But actual passage is rarely the point of introducing bills when you're in the minority. Instead, this maneuver simply aims to put a bow around a workers-rights agenda that now exists as a ready-to-go template for when the winds change in Congress — as well as a set of talking points for the next Democratic presidential nominee, and a to-do list for state legislatures and city councils that might be able to act on issues the current Republican majority won't touch.
So what's in this workers' wish list?
- The Raise the Wage Act, which would boost the minimum wage to $12 by 2020.
- The Paycheck Fairness Act, which requires employers to prove that gender pay disparities are justified by the requirements of the job, and strengthens penalties for retaliation against sharing salary information.
- The Healthy Families Act, which would require businesses with more than 15 employees to offer seven days of paid sick leave.
- The Schedules that Work Act, which would require employers to give workers advance notice of their schedules, and disincentivize changing them at the last minute.
Some of these have been introduced before, and all of them will likely be introduced again. There are others you might include as well, like Sen. Al Franken's (D-Minn.) bill to crack down on misclassification of independent contractors. There are also existing pieces of legislation, like the Workforce Innovation and Opportunity Act, for which Democrats are trying to preserve funding in the face of Republican attacks. And there are potentially other measures waiting in the wings, like reforms to the National Labor Relations Act that would increase penalties for retaliating against union organizing activity.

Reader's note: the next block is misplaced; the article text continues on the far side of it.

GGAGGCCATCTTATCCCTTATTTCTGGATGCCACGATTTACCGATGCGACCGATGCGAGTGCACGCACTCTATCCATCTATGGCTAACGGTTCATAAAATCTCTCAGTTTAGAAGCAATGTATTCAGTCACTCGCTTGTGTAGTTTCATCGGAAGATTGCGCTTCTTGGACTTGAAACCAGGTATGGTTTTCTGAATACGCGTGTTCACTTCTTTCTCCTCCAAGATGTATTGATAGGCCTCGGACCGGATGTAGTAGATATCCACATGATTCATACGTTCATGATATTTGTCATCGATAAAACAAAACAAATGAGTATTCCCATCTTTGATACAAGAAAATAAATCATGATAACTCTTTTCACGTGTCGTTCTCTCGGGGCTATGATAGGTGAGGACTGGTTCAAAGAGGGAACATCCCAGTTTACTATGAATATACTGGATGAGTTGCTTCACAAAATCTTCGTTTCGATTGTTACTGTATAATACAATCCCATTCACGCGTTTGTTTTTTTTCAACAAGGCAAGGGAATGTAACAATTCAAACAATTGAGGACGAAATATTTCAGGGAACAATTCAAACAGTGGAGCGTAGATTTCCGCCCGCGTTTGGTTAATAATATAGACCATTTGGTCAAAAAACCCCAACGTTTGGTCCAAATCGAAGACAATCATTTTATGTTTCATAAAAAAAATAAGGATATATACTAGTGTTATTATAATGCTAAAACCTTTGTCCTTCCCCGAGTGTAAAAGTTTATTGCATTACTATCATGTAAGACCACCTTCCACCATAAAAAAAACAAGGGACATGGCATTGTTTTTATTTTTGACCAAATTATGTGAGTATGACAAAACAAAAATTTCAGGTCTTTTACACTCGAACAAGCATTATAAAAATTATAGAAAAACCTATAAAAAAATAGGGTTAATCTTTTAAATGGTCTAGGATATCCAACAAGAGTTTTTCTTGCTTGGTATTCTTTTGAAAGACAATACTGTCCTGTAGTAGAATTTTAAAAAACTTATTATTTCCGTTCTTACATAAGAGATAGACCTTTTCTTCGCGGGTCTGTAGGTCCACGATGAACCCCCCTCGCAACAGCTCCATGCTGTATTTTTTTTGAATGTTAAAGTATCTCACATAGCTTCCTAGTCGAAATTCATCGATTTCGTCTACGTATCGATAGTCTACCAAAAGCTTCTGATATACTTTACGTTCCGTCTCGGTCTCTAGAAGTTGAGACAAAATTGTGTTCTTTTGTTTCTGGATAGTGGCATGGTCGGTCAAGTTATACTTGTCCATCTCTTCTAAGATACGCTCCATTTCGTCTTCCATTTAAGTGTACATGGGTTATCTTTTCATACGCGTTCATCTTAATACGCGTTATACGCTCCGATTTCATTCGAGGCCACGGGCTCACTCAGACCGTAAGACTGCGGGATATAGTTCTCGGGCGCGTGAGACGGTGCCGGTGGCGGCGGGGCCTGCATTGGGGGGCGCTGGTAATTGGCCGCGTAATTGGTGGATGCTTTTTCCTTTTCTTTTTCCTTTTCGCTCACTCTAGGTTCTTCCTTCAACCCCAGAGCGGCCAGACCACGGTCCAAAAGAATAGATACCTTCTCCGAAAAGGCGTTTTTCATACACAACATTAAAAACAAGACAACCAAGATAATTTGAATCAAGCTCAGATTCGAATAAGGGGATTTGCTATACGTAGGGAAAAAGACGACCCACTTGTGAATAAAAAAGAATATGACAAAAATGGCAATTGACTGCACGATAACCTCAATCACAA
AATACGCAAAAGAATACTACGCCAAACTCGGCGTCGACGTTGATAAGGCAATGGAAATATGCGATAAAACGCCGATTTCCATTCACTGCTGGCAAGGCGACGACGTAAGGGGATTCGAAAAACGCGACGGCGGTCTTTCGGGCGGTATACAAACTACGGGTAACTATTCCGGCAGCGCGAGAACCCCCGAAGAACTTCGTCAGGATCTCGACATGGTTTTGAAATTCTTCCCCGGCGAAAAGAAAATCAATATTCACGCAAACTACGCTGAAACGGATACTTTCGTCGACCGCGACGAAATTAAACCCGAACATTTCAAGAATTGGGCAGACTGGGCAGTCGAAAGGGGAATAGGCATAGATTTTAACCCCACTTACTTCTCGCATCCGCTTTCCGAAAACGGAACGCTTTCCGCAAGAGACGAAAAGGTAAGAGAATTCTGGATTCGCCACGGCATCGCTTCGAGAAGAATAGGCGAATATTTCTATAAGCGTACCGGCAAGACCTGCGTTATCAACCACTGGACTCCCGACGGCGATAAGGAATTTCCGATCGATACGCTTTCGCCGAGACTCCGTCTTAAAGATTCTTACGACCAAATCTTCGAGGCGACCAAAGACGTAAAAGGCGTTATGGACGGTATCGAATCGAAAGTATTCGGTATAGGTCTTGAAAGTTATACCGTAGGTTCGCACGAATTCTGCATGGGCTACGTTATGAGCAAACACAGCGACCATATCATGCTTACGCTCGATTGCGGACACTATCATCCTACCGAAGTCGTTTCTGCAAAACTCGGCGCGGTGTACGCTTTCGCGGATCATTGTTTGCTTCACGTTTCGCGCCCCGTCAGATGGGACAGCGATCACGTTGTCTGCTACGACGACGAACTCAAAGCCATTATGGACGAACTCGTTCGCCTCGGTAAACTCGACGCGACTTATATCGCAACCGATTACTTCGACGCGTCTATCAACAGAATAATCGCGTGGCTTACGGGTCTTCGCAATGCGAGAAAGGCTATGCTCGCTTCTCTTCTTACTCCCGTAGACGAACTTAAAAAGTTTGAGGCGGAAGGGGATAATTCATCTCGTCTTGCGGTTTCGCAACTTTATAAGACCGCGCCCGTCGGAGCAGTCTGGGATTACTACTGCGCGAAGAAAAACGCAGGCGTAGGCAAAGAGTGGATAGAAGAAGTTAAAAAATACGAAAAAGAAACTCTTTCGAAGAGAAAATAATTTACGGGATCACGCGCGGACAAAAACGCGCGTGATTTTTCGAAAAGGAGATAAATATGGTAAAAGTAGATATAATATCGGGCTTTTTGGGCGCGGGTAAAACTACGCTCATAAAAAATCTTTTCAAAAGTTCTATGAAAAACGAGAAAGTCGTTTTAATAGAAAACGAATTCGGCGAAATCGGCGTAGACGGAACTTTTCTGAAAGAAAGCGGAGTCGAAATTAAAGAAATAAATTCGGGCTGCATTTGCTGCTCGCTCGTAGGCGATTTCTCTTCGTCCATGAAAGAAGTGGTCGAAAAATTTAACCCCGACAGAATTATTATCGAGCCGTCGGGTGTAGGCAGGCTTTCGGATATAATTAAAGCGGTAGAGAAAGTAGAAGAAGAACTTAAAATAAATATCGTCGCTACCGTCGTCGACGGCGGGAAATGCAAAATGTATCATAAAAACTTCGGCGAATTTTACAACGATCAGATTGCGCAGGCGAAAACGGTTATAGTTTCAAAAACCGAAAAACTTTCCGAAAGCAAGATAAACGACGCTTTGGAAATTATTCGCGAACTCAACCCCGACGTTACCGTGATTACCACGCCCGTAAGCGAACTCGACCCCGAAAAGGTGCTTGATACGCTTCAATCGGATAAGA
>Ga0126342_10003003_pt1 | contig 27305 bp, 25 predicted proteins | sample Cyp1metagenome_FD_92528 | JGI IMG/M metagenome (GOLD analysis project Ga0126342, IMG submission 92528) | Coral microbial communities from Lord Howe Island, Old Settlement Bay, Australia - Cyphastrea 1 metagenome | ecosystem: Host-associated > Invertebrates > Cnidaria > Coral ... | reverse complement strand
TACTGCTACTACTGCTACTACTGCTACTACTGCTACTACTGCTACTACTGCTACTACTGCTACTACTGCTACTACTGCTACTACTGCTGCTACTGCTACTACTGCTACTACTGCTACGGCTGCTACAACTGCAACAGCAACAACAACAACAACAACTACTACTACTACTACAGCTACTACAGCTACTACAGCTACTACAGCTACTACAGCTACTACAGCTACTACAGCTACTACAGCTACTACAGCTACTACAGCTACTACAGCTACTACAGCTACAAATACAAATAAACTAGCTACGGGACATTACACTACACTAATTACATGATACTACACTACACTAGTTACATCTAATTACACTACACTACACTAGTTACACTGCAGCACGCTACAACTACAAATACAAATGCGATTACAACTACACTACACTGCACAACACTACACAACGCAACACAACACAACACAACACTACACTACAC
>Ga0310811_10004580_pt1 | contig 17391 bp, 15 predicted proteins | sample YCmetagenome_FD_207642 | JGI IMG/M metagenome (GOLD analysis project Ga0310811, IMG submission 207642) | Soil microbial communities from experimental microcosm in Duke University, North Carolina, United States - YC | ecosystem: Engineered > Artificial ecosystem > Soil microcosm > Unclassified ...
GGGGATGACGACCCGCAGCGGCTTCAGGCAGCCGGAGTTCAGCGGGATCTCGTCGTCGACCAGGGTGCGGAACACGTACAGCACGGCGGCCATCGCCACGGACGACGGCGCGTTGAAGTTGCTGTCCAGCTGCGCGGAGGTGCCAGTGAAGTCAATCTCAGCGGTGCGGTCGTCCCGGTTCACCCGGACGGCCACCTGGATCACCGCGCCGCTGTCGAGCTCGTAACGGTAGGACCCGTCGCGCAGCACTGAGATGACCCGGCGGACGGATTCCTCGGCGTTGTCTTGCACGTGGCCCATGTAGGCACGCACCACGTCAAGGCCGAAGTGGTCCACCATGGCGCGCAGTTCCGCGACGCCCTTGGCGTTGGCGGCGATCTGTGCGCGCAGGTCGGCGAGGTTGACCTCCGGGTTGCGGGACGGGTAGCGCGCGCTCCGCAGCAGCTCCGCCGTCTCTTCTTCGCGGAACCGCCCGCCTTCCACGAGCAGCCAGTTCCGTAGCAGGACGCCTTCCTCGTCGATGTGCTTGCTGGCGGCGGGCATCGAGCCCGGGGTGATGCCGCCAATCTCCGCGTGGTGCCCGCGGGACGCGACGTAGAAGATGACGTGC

But those are the main priorities that progressives are pushing around the country, as well as the basic framework that Democratic front-runner Hillary Clinton has gotten behind, even if she hasn't gone so far as to endorse specific bills. Clinton is certainly a fan of Murray's brand of lawmaking. "Whatever she advocates for, I pay a lot of attention to," said Clinton, when asked what minimum wage level she'd back for the country.
And overall, the proposals reflect the philosophy that the best way to boost flagging workforce participation isn't to lighten the load on businesses, hoping that they'll reinvest the savings by hiring more workers. Rather, Murray's band of Democrats figure that more people will go to work if work pays better, and if they're not knocked off track by having to care for a sick child or schedule around community college classes.
"Truly robust and strong economic growth comes from the middle out, not the top down," Murray said in a floor speech Tuesday. "When workers lack security, when they aren’t treated fairly, they can’t invest in themselves and their children, spend money in their communities, or move their families into a middle class life."
That may not happen through Congress anytime soon, but this rhetoric is far from empty.